Violent crimes can be both physical attacks and threats of assault. In many cases they are serious crimes that can be distressing for the victim.

The police will record the crime as violent if the offender intended to harm you, regardless of whether or not you did get hurt.

Violent crimes can be classed in many different forms including sexual assault, domestic violence, hate crime and driving offences. However, these crimes will be covered in more detail on separate pages.

Violent crime is predominantly associated with assault. An assault is an act by which a person intentionally or recklessly causes another person (the victim) harm. This can include different forms such as:

  • Common assault -  when a person either assaults another person or commits a battery, with minor or no injuries.
  • Actual bodily harm (ABH) - includes any hurt calculated to interfere with the health or comfort of the victim, causing visible injuries.
  • Grievous bodily harm (GBH) -  if there is intent to wound the victim, leaving them with serious injuries.

Robbery is another form of violent crime. This is when someone takes something from you, often with violence or threats, in the street or a public place.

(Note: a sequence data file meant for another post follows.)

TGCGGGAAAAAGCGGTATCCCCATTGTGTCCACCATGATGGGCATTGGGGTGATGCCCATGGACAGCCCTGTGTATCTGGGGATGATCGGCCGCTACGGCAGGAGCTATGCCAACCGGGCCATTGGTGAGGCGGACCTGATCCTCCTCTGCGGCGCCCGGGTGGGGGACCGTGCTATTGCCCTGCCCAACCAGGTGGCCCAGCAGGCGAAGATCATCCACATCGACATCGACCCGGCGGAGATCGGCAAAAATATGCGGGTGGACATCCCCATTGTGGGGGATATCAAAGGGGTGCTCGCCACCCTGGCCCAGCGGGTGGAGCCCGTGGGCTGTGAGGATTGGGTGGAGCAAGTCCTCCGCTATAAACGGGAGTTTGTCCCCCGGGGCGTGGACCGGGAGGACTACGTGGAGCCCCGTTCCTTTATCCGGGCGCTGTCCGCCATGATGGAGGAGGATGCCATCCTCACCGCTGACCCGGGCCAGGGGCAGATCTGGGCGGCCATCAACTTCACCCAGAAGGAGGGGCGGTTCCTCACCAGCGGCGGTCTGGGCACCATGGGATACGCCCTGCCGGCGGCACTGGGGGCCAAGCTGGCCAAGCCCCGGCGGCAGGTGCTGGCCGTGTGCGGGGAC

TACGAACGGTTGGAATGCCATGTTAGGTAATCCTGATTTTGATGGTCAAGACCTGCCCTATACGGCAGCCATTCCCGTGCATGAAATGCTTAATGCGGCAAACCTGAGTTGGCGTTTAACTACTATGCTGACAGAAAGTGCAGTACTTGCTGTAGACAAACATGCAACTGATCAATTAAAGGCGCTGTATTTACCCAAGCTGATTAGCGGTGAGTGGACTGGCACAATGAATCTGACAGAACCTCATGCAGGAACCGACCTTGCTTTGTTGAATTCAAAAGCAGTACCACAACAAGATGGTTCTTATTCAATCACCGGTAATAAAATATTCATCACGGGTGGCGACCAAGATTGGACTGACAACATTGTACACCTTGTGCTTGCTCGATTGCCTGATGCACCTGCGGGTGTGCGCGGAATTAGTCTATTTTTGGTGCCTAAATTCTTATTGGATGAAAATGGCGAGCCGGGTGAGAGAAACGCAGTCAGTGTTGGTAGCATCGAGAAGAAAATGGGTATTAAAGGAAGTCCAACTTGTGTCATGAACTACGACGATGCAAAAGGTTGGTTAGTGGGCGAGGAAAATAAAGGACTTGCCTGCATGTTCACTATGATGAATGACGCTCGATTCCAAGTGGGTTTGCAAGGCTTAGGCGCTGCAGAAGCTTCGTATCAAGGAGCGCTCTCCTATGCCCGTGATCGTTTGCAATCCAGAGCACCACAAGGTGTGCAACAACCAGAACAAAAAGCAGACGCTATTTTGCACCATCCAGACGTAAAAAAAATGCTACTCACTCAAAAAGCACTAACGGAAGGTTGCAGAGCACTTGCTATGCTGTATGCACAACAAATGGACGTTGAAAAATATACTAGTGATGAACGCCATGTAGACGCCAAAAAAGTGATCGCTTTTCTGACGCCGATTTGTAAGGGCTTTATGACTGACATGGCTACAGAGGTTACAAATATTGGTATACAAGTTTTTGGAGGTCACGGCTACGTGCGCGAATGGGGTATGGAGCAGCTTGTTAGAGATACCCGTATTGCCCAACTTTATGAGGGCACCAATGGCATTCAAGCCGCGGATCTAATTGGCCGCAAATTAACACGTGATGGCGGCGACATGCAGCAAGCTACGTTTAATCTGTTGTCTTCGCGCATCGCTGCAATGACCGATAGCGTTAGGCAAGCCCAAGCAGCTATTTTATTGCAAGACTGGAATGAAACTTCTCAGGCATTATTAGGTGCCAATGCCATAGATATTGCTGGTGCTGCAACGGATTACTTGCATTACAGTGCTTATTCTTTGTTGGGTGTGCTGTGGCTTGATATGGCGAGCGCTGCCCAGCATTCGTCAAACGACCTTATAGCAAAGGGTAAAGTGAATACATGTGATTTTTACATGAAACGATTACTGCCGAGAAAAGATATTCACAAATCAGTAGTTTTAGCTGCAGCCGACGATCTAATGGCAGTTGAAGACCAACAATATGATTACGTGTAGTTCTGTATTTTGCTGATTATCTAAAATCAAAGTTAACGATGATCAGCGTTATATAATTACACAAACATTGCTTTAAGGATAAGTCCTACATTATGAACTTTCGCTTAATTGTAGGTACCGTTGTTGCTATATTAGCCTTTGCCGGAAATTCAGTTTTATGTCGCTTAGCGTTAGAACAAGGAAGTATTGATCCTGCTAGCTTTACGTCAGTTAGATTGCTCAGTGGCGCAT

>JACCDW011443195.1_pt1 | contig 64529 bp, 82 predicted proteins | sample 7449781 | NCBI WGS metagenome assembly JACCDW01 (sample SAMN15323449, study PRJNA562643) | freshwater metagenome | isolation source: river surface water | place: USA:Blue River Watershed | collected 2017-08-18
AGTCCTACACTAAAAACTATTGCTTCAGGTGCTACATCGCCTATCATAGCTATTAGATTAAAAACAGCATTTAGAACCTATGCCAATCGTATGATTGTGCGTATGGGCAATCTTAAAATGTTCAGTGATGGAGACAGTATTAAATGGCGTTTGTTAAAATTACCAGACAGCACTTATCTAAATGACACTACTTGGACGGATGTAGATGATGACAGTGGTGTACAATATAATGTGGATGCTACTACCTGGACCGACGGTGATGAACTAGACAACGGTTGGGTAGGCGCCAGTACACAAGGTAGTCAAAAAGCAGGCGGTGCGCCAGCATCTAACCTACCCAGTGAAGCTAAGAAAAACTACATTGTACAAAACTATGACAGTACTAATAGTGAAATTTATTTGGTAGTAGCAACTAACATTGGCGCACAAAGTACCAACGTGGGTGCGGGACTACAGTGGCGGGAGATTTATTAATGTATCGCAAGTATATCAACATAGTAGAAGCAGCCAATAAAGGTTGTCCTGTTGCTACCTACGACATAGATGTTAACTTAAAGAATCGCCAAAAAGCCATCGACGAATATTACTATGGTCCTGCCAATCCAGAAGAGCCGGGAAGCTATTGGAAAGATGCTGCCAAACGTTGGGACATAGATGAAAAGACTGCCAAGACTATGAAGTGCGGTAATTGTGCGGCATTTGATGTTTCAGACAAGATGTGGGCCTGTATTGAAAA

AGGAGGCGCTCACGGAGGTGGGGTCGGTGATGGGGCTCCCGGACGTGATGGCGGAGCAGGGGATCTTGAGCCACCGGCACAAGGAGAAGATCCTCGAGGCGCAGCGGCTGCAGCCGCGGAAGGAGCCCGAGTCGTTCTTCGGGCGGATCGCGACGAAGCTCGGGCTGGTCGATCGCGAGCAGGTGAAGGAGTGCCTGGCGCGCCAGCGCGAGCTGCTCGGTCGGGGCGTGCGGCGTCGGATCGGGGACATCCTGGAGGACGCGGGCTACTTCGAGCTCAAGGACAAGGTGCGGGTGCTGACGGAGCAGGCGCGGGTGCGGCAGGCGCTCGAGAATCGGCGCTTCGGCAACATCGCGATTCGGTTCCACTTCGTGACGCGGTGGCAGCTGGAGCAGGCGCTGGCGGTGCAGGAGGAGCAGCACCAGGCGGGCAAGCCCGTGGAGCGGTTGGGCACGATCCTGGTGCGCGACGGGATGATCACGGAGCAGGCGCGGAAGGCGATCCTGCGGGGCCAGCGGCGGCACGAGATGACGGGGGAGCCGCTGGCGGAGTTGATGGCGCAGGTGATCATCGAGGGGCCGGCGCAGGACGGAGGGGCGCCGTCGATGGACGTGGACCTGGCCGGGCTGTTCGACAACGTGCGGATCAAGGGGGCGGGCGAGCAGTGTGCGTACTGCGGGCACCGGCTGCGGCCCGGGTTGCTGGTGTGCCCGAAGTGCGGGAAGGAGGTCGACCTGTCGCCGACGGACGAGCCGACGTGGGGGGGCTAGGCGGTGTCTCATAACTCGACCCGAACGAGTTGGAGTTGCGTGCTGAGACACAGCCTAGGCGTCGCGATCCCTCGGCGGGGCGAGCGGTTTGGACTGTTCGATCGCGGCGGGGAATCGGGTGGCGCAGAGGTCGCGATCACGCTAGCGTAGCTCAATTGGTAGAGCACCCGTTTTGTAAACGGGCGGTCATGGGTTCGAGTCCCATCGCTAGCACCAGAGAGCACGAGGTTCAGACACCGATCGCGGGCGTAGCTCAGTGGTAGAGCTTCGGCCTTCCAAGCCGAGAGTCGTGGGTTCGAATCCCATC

How can I protect myself?

On the street:

  • If you think you’re being followed, head for a busy, well-lit place and call the police. If you are attacked, scream and make as much noise as you can;
  • If your bag or belongings are snatched let them go. Your safety is more important than your possessions;
  • Avoid using cashpoints when you have been drinking;
  • Try to avoid confrontation;
  • Stay safe on a night out – plan your journey home before you leave and use licenced taxis.

In pubs and clubs:

  • You’re far more vulnerable when you’re drunk. Let someone know where you are going and when you will be back;
  • Watch your drink at all times;
  • Keep valuables out of sight.

At home:

  • If an unexpected visitor calls at your home, check their identification or do not let them in;
  • Never give out bank or credit card details to someone who contacts you unexpectedly;
  • Never give your address, phone number or photograph to someone you only know on the internet.

Where can I get help or further information?

If you have been attacked - once you are safe call 999.

While your memory is fresh, write down as much detail as you can about the attacker and what happened. Descriptions of bodies and faces are better than details of clothes.

On the road - to report a danger or threat to yourself or other drivers dial 999 as soon as it's safe to do so.

If you are still at the scene, stay in your car. Write down the registration number, make and colour of any suspicious vehicle, and note who is driving it.

For everything else call 101.

Find support in my area